Forget the Gold Standard — What about Bitcoin?
“All money is a matter of belief.”
– Adam Smith
We have lived through the rise of the personal computer, e-mail, smart phones, tablets, Tesla’s, GoogleGlass, and the like. What’s next? How about a digital currency?
Odds are you’ve heard about it. It’s called Bitcoin.
For those of you who aren’t quite certain about what Bitcoin is, here is your overview. Bitcoin is not managed by any government or central authority. It relies on an Internet-based network. The creation of new Bitcoins is automated and given to “Bitcoin miners” who confirm Bitcoin creation as they add codes to a decentralized and archived log. They are paid to computer hobbyists who monitor the Bitcoin system to keep it running and prevent counterfeiting. Bitcoins can be transferred through a computer or smartphone locally or internationally without an intermediate financial institution.
The security comes from the encryption and registration of every Bitcoin issued. The encryption has the same effect as putting a combination lock on each coin that needs 100 numbers entered to unlock it. Every move a coin makes is recorded on a public log, each log being issued every 10 minutes.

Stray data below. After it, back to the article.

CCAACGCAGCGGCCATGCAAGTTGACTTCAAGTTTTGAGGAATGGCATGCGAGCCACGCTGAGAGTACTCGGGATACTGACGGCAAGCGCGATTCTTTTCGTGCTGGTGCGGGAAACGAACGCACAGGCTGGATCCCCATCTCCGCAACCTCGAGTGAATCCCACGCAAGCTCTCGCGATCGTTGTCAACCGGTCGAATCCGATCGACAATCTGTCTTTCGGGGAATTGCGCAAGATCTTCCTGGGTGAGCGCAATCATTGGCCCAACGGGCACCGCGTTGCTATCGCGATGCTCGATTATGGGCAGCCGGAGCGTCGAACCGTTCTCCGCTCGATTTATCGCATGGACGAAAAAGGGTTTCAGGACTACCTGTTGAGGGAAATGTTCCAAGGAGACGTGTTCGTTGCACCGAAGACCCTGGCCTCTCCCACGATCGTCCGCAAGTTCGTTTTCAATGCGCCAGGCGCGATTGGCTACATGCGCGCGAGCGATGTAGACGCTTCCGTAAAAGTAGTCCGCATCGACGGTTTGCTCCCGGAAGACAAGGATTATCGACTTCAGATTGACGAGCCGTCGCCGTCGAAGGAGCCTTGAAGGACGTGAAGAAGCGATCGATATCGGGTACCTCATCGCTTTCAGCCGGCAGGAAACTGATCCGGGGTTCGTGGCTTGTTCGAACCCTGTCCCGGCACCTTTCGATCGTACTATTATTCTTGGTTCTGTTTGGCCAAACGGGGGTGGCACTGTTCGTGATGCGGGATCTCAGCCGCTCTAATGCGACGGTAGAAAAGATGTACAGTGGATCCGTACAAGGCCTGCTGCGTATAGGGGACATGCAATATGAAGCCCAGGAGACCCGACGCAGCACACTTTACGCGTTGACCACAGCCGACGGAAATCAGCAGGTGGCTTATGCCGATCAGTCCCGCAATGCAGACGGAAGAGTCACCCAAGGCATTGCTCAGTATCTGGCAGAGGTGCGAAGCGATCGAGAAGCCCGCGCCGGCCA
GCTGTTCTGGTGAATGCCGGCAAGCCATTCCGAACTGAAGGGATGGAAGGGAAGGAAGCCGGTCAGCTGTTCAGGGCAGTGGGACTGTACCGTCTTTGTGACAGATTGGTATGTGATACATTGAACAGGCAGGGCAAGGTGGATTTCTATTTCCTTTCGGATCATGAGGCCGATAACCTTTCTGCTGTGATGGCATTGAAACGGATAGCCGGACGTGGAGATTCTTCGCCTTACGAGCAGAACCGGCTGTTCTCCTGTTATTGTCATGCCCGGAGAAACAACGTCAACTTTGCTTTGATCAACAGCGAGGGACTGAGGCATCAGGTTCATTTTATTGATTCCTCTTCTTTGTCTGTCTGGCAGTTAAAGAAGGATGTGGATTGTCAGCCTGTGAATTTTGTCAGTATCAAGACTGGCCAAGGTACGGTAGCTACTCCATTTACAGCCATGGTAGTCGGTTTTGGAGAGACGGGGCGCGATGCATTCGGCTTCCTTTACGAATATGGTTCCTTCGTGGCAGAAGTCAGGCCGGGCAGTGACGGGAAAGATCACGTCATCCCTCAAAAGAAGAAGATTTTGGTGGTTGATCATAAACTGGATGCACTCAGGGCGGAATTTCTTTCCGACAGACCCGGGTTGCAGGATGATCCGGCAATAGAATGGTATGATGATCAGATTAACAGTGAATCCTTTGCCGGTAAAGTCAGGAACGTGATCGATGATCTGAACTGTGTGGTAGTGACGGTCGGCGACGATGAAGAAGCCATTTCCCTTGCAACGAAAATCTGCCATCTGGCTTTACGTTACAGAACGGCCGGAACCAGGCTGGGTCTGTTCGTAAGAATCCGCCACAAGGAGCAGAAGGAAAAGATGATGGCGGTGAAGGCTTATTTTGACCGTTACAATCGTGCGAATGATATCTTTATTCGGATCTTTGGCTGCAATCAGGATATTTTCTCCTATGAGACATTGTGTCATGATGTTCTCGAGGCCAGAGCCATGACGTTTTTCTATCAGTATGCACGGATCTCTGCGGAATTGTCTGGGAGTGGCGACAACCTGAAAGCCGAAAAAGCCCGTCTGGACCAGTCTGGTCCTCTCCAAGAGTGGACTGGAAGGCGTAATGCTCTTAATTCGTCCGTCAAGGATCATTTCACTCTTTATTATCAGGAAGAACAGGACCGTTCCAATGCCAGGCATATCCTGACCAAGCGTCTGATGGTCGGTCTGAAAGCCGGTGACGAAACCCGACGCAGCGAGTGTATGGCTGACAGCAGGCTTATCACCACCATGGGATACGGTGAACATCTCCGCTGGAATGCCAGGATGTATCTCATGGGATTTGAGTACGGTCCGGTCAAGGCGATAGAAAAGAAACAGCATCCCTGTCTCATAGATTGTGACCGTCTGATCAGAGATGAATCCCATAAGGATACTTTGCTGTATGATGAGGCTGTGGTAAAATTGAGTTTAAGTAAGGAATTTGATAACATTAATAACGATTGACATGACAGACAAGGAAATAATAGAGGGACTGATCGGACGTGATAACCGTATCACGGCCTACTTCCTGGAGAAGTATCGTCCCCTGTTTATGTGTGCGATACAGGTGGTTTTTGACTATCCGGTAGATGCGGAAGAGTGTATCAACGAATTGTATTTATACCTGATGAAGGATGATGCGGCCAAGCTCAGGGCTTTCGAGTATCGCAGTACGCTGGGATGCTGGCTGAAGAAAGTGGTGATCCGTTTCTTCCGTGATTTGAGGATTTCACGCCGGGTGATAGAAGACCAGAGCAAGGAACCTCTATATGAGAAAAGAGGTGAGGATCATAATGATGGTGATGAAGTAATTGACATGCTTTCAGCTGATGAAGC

The value of a Bitcoin depends on its exchange rate. The US dollar/Bitcoin exchange rate is currently very volatile and is increasing. The exchange rate is in flux. That means if you spend a Bitcoin for something, the exchange rate tomorrow might mean you paid a dollar for a pound of coffee or $100. The goal is for it to be a currency that no government can debase and no bank can control.
So, how is income involving Bitcoin taxed? It’s taxed the same way as income in Euros or Yen or any other currency is taxed. It is taxed the same was as bartering income is taxed. You keep records of its value when you get it, its value when you sell it and report the gain just as if it were reported to you with a 1099-B.
If you are paid in Bitcoin for work you do, report it as income.
If you sell goods for Bitcoin, the value of the Bitcoin at the time of sale minus the value of the goods you sold (i.e., the cost of material, labor, and other business costs directly related to that unit that was sold) is profit that you declare. The basic principal of income minus deductions yielding a taxable income, the tax on which may have credits available to reduce the tax still applies.
Just as in bartering, you may think that the system is ripe for tax evasion, but people who barter in business tend to be more compliant that people who do not. The key for compliance as in any finance or business venture is to keep accurate records and update them daily.
Will Bitcoin become the credit card of the future? It needs time to stabilize and acquire more users if it can. It will need the government to accept payment for “all debts public and private” in Bitcoin to truly succeed.
– Patti Spencer